FINA Bans Transgender Swimmers From Women’s Events

FINA Bans Transgender Swimmers From Women's Events

Ban Hammer Dropped – World Swimming Has Spoken!

( – The debate over whether transgender women should compete in women’s sports has been ongoing for quite some time. It came to a head this year when Lia Thomas competed in the NCAA on the women’s team and placed much better than she did when competing on the men’s team three years prior — in fact, she won the women’s 500-yard freestyle. The controversy has drawn ire from both sides of the aisle, and now a governing body has set new policies.

FINA’s Ruling

On Sunday, June 19, the governing body of world swimming events, Fédération Internationale De Natation (FINA), voted to implement new eligibility rules concerning the participation of transgender women. In answer to the many coaches and swimmers who campaigned aggressively against their participation following Lia Thomas’ win, FINA considered the prior rules. FINA representatives heard arguments from sports figures, scientists, and medical experts, as well as a group comprised of legal and human rights experts, and decided to adjust the organization’s policy.

In a press release, the organization stated that 71.5% voted in favor of the gender policy change, which effectively bans any male-to-female transgender athlete who went through stage 2 of the Tanner puberty scale. To qualify to compete in FINA competitions, transgender women must have begun hormone therapy before this or the age of 12, whichever one happened later. Those with a medical condition, for example, “complete androgen insensitivity,” which prevents male puberty, are not banned.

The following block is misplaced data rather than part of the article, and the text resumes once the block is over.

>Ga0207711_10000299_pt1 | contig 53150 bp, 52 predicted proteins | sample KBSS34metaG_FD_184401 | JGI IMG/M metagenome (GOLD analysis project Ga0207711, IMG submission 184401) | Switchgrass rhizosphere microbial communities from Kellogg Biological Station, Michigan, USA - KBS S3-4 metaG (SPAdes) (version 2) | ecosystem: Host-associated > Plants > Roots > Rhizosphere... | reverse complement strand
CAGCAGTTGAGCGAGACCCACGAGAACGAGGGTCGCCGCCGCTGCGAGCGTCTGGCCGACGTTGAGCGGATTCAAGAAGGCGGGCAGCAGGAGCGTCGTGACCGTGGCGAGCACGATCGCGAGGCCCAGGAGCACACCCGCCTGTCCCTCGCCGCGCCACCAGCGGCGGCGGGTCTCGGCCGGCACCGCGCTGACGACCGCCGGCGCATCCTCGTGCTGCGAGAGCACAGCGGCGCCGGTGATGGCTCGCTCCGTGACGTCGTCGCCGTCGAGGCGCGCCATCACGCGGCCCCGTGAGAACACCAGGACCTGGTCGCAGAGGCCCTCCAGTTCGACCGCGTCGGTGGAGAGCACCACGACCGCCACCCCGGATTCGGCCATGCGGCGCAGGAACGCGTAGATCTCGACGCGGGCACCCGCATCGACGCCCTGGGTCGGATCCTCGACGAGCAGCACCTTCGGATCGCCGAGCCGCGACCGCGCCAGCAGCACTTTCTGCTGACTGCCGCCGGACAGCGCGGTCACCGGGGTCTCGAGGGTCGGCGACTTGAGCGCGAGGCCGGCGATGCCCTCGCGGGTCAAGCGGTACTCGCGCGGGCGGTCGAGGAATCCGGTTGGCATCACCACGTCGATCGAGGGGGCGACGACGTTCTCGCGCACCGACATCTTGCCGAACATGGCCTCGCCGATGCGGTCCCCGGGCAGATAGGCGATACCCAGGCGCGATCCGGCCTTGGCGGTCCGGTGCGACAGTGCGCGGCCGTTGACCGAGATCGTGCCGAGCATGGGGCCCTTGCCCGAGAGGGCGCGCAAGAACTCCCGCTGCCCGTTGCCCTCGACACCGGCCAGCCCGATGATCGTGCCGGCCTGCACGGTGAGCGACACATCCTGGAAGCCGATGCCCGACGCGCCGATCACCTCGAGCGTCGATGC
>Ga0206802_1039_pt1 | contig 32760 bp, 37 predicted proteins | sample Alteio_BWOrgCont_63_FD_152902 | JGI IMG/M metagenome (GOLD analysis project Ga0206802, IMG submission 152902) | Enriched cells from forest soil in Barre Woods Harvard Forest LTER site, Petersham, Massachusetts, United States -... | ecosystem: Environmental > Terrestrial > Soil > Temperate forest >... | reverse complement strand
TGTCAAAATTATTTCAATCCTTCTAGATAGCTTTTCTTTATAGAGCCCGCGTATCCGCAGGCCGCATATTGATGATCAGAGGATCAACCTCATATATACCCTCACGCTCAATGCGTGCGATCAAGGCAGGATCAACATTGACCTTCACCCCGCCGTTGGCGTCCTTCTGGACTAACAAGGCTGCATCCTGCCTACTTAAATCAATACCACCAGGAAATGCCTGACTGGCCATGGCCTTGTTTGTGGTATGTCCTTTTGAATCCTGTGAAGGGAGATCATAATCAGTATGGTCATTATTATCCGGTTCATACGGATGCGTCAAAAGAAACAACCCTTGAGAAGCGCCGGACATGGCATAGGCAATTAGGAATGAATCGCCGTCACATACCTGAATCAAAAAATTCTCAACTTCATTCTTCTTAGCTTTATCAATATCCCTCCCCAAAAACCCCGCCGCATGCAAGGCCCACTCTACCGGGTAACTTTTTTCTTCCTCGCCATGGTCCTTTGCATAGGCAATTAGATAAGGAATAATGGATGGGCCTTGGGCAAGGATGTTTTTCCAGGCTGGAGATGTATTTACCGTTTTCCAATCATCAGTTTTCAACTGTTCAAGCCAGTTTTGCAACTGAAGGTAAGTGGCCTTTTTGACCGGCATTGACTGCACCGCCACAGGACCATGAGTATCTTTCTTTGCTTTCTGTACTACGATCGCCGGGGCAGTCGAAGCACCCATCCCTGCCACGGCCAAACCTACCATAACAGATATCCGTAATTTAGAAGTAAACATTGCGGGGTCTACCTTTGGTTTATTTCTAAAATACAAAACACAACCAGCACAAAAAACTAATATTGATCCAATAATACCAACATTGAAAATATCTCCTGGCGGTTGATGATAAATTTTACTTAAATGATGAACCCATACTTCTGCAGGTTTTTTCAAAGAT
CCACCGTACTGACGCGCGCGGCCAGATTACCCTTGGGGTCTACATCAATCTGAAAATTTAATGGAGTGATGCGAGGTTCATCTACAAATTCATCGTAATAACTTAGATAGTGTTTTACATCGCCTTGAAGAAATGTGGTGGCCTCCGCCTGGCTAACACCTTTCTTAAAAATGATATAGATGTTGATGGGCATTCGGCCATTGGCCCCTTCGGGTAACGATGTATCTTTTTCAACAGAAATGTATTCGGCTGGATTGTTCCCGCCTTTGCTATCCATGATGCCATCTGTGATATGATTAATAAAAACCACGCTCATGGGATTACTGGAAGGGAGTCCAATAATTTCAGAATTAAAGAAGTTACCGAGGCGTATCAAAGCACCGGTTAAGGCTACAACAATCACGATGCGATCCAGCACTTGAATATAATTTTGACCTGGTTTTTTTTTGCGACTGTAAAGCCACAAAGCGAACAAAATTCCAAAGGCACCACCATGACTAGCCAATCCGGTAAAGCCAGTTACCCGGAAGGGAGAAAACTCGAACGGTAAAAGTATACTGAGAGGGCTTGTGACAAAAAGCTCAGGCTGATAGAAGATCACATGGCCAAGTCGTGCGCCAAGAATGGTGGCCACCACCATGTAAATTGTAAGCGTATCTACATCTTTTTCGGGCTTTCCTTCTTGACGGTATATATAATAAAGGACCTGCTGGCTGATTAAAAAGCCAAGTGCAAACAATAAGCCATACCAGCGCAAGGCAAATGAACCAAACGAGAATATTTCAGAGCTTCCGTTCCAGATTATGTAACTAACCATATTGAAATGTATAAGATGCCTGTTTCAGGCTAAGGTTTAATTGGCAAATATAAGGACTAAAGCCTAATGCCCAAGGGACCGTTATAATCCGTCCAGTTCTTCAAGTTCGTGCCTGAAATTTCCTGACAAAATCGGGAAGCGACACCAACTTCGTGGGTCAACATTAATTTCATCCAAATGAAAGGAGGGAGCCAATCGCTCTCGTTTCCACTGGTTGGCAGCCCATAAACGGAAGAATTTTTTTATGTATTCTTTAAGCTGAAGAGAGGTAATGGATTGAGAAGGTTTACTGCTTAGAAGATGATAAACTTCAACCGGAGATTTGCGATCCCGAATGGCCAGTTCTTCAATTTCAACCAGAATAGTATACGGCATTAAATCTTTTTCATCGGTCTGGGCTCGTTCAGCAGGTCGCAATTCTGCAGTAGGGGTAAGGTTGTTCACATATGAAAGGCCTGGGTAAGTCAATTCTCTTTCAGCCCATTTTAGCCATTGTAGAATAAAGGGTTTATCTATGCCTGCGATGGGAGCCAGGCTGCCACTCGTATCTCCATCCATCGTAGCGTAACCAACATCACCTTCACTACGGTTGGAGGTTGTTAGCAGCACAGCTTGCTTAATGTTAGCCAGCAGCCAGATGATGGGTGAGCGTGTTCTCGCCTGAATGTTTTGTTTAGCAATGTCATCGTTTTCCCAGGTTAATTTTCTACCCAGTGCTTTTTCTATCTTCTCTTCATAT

The swimmers must also meet specific testosterone thresholds and maintain levels below 2.5 nmol/L. Still, these new guidelines, the strictest in any organization or governing body, effectively ban swimmers like Thomas from competing in the Olympics or any world event FINA runs.

In a statement, President Husain Al-Musallam said the organization “will always welcome every athlete,” but it had an obligation to “protect competitive fairness… especially the women’s category at FINA competitions.”


The exclusion of transgender women who don’t meet the criteria from women’s swimming doesn’t mean FINA plans to exclude them entirely. The organization plans to create a new group, one that’s never existed before. The “open” category would ensure any elite athlete who wants to compete would be able to as long as they meet the qualifying guidelines.

The policy went into effect on Monday, June 20, just one day after the vote passed. There’s a legal route opponents could take through the Court of Arbitration for Sport in Switzerland, but it’s unclear at the time of writing whether any individual or organization plans to challenge the policy change.

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